We know drones as children’s toys, from videos and maybe from the military. But drones are much more than that, and Falck is now testing how drones can be a help in health and treatment.
“Drones are a part of the future of healthcare. The straight airway between patients and hospitals will save time and money, which will benefit both patients and public health budgets,” says Nicolai SÃ¸ndergaard Laugesen, who is responsible for Falck’s drone project and contracts with public customers.
He believes that at some point drones will be able to fly with both medical personnel and patients, but for now they will not be transporting humans.
“We must contribute to bringing specialised aid from large hospitals closer to the patient – also in rural areas. With drone transport, blood samples and medication can arrive faster and enable quicker diagnosis and better treatment,” says Nicolai SÃ¸ndergaard Laugesen.
“‹Falck’s starting point is to develop innovative solutions for the benefit of patients, and therefore the development takes place in close cooperation with public partners in hospitals, universities and political councils.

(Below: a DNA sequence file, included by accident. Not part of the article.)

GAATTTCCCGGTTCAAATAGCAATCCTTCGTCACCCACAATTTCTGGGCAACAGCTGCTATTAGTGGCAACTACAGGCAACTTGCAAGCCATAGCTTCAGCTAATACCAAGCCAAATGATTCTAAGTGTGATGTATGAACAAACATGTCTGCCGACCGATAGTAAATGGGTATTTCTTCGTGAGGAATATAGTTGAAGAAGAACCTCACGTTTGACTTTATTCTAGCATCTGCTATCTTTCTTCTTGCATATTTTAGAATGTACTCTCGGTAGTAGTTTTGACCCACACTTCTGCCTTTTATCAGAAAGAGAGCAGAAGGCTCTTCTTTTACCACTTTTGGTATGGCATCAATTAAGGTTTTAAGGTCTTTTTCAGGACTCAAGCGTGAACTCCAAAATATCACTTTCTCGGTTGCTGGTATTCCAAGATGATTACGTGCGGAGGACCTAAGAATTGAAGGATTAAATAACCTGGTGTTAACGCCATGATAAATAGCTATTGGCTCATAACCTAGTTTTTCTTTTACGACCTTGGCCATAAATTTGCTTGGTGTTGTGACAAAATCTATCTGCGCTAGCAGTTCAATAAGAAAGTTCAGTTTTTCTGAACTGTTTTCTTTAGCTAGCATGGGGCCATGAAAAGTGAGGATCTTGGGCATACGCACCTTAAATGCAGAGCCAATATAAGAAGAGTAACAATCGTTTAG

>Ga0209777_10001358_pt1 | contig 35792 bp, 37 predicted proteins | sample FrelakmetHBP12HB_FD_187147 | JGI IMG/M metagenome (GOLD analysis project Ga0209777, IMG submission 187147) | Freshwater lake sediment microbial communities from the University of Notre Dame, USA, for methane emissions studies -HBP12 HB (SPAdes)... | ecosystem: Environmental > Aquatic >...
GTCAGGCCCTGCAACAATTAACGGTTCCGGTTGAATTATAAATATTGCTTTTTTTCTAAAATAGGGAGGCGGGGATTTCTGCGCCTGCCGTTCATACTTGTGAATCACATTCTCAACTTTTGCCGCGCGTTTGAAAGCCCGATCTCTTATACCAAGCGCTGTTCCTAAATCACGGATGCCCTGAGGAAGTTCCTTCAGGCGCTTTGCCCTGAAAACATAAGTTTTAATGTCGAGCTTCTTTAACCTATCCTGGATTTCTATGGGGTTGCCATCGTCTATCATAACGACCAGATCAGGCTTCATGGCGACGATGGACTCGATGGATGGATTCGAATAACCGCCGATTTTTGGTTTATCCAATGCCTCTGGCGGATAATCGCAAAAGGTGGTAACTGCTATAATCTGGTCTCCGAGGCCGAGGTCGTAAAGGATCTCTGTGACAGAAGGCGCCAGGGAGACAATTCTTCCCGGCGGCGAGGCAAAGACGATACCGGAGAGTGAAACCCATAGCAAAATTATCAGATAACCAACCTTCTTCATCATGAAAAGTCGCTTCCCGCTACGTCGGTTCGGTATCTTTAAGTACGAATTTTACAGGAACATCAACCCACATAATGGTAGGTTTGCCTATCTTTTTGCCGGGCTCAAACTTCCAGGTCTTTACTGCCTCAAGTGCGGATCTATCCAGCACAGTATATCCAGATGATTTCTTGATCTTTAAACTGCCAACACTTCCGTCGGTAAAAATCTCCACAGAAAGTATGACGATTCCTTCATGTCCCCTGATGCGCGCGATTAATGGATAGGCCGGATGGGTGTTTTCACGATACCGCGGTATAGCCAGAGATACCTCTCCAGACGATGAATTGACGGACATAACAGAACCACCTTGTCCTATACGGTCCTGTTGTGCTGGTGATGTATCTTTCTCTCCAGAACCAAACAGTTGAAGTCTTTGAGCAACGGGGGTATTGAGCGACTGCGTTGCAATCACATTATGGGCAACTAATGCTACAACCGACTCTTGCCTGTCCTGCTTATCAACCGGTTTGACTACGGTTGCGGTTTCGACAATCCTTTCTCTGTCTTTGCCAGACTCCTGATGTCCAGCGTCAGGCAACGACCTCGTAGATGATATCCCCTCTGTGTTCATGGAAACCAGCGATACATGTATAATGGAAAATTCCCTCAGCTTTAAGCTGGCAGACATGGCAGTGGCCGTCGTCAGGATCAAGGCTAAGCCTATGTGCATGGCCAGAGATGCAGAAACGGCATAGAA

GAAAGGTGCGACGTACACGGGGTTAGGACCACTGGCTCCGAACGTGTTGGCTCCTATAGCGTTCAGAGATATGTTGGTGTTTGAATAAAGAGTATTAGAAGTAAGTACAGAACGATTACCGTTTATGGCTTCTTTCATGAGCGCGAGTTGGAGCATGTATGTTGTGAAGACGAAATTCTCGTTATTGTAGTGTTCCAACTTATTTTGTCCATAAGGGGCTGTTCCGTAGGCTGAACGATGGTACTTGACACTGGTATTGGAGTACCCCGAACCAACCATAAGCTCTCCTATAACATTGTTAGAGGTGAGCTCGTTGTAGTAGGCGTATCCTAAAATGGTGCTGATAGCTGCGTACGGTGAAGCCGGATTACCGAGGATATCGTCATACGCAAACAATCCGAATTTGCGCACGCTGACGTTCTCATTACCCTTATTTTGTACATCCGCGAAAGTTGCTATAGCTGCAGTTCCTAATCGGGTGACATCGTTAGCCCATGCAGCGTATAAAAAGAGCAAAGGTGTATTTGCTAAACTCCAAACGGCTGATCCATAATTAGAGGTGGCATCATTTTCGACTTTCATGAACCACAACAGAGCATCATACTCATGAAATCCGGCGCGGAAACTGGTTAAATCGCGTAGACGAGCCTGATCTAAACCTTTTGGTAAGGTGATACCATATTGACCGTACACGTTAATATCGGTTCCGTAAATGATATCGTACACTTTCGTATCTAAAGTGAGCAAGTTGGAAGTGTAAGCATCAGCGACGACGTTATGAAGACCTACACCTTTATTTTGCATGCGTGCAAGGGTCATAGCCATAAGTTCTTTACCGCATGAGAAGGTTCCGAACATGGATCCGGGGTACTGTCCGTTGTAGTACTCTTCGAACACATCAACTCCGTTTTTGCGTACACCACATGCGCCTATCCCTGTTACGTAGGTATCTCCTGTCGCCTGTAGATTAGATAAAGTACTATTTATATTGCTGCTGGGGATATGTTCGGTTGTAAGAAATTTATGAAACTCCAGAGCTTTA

“As an active healthcare partner, we are deeply concerned with further developing the healthcare system with researchers and hospitals and finding joint solutions that make us more efficient and benefit the patients,” explains Nicolai SÃ¸ndergaard Laugesen.
“We need to be patient centric. Both when we are driving an ambulance and developing new services for the future.”
Nicolai SÃ¸ndergaard Laugesen also points out that even vital and critical transport will become more environmentally friendly with emission-free drones in the healthcare system, because most transportation is based on fossil fuels.
Falck is currently part of the HealthDrone project with the University of Southern Denmark, Odense University Hospital and Svendborg Hospital and the private partners Holo, Unifly and Scandinavian Avionics. Falck also participates in drone projects in Sweden.